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March 10, 2020
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News about the COVID-19 appearing in Tampa Bay is unsettling for many families as it makes headlines on every major news site–it’s evident as people clear store shelves of hand sanitizer and disinfectant wipes in the Tampa Bay Area and beyond.
While there is a cause for heightened awareness about preventing any infectious disease, there is no reason to panic.
As a parent, we know it can be hard not to have some serious questions.
While you want to practice good hand washing habits (20 seconds! or longer with soap and water) and social distancing, there are still many unknowns.
We posed 9 common questions we’re hearing from local parents to Dr. Juan Dumois, a pediatric infectious disease physician at Johns Hopkins All Children’s Hospital, to help you take the right steps to protect your family.
Dr. Dumois: When using soap and water, use enough soap to lather the front and back of both hands and in between the fingers while cleaning under running water. To clean your hands effectively, it should take at least 20 seconds, which is similar to singing the ABC song at a normal tempo or the happy birthday song twice.
If using hand sanitizer, use enough so that it takes at least 15 seconds before both sides of both hands are completely dry; most people do not use enough.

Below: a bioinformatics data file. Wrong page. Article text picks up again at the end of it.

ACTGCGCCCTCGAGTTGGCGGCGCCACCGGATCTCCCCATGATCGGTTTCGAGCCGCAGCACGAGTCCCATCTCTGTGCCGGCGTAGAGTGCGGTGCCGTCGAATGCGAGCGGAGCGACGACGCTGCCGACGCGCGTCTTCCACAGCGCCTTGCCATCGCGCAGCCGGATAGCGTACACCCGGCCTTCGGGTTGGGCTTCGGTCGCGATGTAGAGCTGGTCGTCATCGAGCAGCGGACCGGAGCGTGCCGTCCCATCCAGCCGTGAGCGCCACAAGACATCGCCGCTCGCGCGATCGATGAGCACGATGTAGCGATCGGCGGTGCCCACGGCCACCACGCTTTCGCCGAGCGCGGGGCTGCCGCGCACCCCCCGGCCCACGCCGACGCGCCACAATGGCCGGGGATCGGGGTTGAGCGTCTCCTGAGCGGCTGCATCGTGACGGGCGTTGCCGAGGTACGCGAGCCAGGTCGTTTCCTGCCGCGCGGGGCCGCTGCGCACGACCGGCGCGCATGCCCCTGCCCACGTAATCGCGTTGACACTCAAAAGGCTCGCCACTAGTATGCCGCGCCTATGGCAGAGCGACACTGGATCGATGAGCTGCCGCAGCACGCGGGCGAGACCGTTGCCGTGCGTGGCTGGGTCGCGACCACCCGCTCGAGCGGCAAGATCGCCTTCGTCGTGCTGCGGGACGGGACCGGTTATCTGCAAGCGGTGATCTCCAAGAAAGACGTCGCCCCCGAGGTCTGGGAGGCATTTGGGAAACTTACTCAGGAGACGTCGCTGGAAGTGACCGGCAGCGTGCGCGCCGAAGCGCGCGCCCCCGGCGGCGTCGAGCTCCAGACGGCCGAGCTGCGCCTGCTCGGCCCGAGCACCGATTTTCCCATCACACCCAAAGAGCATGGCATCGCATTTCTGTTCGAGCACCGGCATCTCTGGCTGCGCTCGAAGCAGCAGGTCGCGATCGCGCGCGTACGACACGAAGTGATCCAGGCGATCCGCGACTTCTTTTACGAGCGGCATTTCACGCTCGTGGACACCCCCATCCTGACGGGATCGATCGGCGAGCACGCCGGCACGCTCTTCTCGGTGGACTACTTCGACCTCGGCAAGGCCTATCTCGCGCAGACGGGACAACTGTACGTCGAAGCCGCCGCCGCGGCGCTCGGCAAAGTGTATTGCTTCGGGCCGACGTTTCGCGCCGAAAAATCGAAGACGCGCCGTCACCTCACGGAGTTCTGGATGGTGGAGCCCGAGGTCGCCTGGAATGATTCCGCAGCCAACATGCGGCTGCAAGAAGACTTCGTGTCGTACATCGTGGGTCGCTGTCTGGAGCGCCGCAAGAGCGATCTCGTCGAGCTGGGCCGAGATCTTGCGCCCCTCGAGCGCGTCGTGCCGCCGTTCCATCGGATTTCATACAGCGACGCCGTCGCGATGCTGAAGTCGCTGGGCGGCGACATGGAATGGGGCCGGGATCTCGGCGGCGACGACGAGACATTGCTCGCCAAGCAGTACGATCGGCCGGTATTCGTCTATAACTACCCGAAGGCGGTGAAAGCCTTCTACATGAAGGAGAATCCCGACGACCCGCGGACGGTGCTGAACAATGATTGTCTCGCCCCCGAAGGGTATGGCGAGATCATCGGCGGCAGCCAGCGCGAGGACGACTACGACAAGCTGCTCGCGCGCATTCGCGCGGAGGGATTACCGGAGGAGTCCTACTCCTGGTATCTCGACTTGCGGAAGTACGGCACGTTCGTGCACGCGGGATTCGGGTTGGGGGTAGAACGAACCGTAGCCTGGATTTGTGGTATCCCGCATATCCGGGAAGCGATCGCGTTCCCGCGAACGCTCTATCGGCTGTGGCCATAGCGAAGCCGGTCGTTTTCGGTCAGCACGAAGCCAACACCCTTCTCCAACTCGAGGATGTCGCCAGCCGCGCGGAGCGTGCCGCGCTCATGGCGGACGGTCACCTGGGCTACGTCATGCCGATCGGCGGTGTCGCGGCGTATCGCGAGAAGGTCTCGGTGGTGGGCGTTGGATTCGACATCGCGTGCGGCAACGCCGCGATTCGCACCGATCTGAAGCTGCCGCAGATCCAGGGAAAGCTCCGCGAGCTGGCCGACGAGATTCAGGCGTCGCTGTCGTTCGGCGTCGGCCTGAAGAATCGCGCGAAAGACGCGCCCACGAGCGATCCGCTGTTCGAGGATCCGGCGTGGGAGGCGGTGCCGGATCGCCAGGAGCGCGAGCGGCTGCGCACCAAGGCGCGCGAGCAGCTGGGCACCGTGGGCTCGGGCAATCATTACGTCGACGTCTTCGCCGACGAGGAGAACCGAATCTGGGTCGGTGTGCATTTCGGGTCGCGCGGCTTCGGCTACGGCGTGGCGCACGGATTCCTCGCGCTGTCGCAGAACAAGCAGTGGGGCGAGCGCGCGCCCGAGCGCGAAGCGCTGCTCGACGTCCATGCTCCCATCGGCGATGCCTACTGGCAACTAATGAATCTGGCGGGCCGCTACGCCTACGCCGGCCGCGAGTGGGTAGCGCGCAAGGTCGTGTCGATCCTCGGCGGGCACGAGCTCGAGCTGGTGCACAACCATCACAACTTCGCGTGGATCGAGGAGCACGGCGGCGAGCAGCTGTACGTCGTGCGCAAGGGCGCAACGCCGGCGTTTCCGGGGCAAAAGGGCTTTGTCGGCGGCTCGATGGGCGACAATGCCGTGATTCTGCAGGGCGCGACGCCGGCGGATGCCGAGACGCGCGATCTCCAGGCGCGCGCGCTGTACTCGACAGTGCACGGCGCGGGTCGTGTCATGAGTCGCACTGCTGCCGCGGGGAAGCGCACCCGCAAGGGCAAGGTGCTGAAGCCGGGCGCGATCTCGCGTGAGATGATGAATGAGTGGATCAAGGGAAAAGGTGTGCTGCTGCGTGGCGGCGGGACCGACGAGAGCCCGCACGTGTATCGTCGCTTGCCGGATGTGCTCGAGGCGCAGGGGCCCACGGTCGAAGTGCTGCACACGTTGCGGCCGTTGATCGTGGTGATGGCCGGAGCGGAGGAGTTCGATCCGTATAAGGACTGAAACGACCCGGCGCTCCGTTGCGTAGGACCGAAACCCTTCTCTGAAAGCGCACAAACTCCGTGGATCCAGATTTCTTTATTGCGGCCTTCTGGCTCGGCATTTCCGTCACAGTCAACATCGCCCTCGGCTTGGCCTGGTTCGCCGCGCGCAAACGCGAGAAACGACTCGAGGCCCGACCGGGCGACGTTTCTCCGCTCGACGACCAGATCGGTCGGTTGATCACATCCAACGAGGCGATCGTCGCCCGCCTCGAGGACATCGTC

Dr. Dumois: Yes, viruses may temporarily live on hard daily-use objects. For some viruses it is a matter of hours, and others may last for days.
If you are the only person touching that object, it may not have to be cleaned since you are just exposed to your own germs.
A big exception would be cell phones, since people frequently handle those in public before and after having touched other potentially contaminated objects in their environment.
It is probably a good idea to minimize use of your cell phone in public until you have had a chance to clean your hands with soap and water or hand sanitizer.
Dr. Dumois: The virus may last for a few days on hard, nonporous surfaces.
It is best to clean surfaces in the home using common disinfectants that leave the surface slightly moist after you have wiped it. The time that it takes the disinfectant to evaporate helps to kill the virus.
Most household disinfectants work, including diluted bleach (1 part bleach to 10 parts water).
If someone in your home is sick with a respiratory virus (common cold, flu, coronavirus, etc.), it may be helpful to clean objects frequently touched by the sick person at least once a day and preferably before those objects are touched by well people in the home.
Dr. Dumois: No. Outside of a hospital setting, expensive High Efficiency Particulate Air (HEPA) air conditioner filters or room air filters probably would not make any difference.
Dr. Dumois: It is always a good idea to have certain medicines available at home, particularly during the winter virus season.
For fever, have some acetaminophen (Tylenol or generic) and ibuprofen (Advil, Motrin, or generic) around. A cough medication containing dextromethorphan might help with a cough at night depending on the age of the child.